For the last few years, Rafael Wysocki has been the main tracker of
regressions in the Linux kernel. Avoiding regressions is important: if the
kernel is allowed to regress, there can never be any assurance that things
are getting better over time. So it's not surprising that, as with
previous years, regressions were a topic at the 2010 Kernel Summit and that
the developers in attendance were interested.
Rafael started by pointing out that regression tracking is no longer a
one-person show. Entries in the kernel bugzilla are now usually created by
Maciej Rutecki, while the maintenance of bug reports is done by Florian
Mickler. Andrew Morton does the work of noticing new bug reports in the
first place, and Rafael generates and posts the lists of regressions. All
told, the system seems to work well with less stress on any single person.
A number of tables full of numbers were posted; your editor could not
possibly have copied them all down. The good news is that we hope to run
an article on regressions written by Rafael himself in the very near
future; that article should more than fill in any gaps in the data.
Meanwhile, here are the regression numbers for the last year or so of
It may look like the situation began to improve around 2.6.33, but there's
an important thing to note: the way regressions are recorded was changed at
that time. Prior to 2.6.33, regressions were added to the list as soon
after they were reported; starting in 2.6.33, they will only be added if
they remain unfixed for at least one week. Rafael says there was little
point in recording regressions which vanish almost immediately. Once this
change is taken into account, he said, the regression numbers have not
actually changed much over this time.
He put up another table showing when regressions were reported. Through
2.6.32, the number of unfixed regressions in 2.6.n was higher when 2.6.n+1
was released than when 2.6.n came out. After that time, the situation
reversed; the number of unfixed regressions in a given kernel release will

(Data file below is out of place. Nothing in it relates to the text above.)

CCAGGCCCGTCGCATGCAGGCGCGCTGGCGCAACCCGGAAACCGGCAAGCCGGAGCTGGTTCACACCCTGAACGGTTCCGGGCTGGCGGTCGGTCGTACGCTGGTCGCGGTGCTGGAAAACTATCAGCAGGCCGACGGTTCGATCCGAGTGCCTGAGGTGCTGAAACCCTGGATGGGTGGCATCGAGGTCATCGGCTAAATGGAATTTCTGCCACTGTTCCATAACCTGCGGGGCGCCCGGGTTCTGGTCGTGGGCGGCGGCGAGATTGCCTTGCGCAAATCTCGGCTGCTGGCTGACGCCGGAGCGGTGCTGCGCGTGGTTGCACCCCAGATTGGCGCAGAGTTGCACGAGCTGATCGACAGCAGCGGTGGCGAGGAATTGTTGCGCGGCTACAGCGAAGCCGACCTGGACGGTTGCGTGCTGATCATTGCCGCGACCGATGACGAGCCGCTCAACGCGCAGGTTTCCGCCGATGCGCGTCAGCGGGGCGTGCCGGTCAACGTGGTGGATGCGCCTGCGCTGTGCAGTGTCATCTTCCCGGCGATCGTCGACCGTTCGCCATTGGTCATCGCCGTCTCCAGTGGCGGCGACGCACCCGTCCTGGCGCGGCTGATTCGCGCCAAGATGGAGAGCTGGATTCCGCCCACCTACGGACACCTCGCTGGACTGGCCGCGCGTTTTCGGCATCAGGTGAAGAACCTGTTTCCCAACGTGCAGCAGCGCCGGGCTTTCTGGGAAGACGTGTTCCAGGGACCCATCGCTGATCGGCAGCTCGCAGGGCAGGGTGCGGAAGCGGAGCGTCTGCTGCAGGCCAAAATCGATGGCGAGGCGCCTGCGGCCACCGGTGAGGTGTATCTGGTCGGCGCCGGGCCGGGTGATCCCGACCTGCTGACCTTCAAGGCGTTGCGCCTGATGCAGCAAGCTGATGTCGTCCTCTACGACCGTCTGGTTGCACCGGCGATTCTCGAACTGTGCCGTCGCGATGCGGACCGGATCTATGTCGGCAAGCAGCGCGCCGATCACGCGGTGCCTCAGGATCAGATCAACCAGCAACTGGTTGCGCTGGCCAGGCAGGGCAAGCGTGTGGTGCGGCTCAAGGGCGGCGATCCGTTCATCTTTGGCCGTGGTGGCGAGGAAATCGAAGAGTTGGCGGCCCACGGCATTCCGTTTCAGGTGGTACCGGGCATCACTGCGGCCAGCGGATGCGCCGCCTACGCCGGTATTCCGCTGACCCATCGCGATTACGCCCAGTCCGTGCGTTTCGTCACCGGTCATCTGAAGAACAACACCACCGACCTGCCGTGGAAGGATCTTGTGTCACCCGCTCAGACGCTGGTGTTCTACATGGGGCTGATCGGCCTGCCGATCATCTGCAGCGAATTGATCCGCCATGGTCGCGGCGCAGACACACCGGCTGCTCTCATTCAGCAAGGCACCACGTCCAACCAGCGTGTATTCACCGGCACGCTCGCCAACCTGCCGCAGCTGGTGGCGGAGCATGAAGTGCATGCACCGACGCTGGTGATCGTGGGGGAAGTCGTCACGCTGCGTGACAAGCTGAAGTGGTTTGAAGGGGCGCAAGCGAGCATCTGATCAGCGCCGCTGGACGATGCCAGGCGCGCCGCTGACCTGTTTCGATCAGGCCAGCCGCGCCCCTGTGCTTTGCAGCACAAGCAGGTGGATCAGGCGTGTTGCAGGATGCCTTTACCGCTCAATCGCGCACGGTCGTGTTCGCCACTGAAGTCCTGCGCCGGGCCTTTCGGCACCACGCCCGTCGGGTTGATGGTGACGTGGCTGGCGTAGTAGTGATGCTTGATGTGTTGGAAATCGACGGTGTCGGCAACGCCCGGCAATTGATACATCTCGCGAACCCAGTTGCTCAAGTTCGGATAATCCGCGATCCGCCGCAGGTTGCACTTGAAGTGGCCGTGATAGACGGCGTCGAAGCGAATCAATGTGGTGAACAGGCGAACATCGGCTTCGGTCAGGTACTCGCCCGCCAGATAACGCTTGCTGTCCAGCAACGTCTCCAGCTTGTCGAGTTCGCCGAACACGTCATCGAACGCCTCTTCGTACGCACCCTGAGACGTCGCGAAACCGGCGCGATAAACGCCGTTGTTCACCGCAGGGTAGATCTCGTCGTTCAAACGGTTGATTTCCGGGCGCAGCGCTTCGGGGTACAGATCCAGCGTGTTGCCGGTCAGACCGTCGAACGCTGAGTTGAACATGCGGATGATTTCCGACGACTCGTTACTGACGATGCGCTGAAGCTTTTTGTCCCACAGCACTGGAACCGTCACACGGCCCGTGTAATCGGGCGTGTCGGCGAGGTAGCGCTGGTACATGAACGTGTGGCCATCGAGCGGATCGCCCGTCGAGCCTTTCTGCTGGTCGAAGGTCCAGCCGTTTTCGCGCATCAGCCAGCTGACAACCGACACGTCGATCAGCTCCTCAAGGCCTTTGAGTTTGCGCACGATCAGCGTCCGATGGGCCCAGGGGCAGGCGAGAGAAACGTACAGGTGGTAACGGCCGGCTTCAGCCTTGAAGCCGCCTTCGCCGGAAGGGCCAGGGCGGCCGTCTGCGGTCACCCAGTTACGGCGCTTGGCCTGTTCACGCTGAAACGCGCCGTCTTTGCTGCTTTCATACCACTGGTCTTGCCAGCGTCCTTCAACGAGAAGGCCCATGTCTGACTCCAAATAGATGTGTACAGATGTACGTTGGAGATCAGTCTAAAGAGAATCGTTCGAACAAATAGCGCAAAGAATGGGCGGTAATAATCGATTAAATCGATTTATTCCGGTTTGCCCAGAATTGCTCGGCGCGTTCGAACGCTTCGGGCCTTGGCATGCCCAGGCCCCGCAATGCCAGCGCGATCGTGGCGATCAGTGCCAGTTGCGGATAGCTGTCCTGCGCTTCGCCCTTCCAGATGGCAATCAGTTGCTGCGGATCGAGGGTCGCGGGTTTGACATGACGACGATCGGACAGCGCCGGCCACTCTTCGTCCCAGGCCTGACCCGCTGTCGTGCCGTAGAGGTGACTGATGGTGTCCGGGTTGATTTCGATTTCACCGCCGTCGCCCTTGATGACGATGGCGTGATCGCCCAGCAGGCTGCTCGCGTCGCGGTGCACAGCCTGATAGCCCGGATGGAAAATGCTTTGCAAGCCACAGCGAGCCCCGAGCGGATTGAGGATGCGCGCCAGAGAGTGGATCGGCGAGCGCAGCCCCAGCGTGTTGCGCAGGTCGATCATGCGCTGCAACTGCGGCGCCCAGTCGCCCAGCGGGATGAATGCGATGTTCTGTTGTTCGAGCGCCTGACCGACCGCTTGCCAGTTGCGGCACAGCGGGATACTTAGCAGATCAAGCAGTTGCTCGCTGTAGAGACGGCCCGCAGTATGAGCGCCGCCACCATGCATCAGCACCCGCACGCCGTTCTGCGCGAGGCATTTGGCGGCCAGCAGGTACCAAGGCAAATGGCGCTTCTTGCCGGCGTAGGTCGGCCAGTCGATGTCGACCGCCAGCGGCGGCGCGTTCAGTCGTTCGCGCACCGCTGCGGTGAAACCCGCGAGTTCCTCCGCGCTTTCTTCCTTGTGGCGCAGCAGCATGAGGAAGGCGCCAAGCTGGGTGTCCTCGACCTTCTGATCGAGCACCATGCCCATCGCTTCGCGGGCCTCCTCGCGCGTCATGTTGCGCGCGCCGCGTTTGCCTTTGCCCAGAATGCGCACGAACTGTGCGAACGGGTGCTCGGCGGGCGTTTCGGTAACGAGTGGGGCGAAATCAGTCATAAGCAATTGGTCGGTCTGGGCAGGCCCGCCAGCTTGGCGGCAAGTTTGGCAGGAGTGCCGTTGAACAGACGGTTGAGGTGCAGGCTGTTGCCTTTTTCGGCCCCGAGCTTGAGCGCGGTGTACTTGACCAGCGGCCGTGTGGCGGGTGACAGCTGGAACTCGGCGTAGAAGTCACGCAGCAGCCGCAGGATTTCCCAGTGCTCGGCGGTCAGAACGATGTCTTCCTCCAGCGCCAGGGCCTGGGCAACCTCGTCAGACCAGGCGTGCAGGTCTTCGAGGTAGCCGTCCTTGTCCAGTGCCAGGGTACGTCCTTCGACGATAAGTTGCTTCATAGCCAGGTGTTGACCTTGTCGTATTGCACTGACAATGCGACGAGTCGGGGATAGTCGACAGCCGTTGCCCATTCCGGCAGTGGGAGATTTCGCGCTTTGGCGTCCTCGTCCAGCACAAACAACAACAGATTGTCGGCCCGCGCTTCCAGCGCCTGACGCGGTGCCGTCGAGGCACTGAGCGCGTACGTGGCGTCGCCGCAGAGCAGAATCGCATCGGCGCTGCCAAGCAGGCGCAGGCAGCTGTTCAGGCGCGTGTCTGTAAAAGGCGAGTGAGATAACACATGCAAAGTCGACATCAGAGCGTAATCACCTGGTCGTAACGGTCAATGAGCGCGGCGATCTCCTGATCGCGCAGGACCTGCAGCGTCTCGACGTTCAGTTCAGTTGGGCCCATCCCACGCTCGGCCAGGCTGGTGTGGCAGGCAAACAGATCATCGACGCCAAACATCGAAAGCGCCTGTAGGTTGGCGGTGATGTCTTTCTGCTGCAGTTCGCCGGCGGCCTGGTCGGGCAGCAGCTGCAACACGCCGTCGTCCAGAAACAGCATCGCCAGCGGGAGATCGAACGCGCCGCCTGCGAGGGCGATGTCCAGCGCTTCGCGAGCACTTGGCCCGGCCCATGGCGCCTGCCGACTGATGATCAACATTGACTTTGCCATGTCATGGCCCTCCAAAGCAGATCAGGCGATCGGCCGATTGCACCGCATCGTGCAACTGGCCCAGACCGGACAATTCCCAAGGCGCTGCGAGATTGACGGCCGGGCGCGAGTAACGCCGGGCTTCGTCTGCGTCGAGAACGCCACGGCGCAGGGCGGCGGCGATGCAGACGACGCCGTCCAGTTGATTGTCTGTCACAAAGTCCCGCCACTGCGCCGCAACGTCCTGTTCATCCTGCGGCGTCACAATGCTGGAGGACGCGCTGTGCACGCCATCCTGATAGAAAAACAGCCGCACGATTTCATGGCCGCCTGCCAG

be lower when the subsequent release comes out. So, it seems, we are
getting a little better about fixing things.
How much better is not clear, though. According to Rafael, the mean
lifetime of a reported regression is "approximately 24.5 days." That
number has not really changed over the last two years.
Where are the regressions being found? The direct rendering subsystem is
by far the biggest offender, with the Intel-specific DRI code, on its own,
being at the top of the list. After that are the x86 architecture, the
filesystem code, and the network subsystem. This information led to the
fairly obvious conclusion that regressions tend to be found in code which
(1) is actually used, and (2) is under relatively heavy
development. Rafael also noted that code which deals closely with hardware
tends to be more prone to regressions than core kernel code.
What about regressions in the stable tree? Those should not happen at all,
but they do anyway. One reason for that is that code in stable releases
tends to get very good test coverage after the release. But regressions
also happen because there is real value in aggressively pushing fixes into
the stable tree. Rafael suggested that the stable tree needs a rule to the
effect that any patch causing a regression will be instantly reverted; Greg
Kroah-Hartman responded that there is already such a rule. It seems,
though, that Greg isn't always being informed when stable-tree regressions
Steve Rostedt asked how many fixes for regressions actually cause
regressions of their own. Thomas Gleixner retorted that such things only
happen in the tracing code. Rafael, more seriously, noted that it does
happen, but he doesn't track those occurrences.
Rafael took some time to complain about the state of the kernel bugzilla
system which, it seems, is essentially unmaintained at the moment.
Sometimes it just doesn't work, it doesn't track information he would like
to have, an account is required for anybody who would like to be on the Cc
list, etc. So it seems that there is an opening available for somebody who
would like to volunteer to improve the kernel bugzilla; volunteers were
notably absent from the room, though.
Next: Performance regressions.
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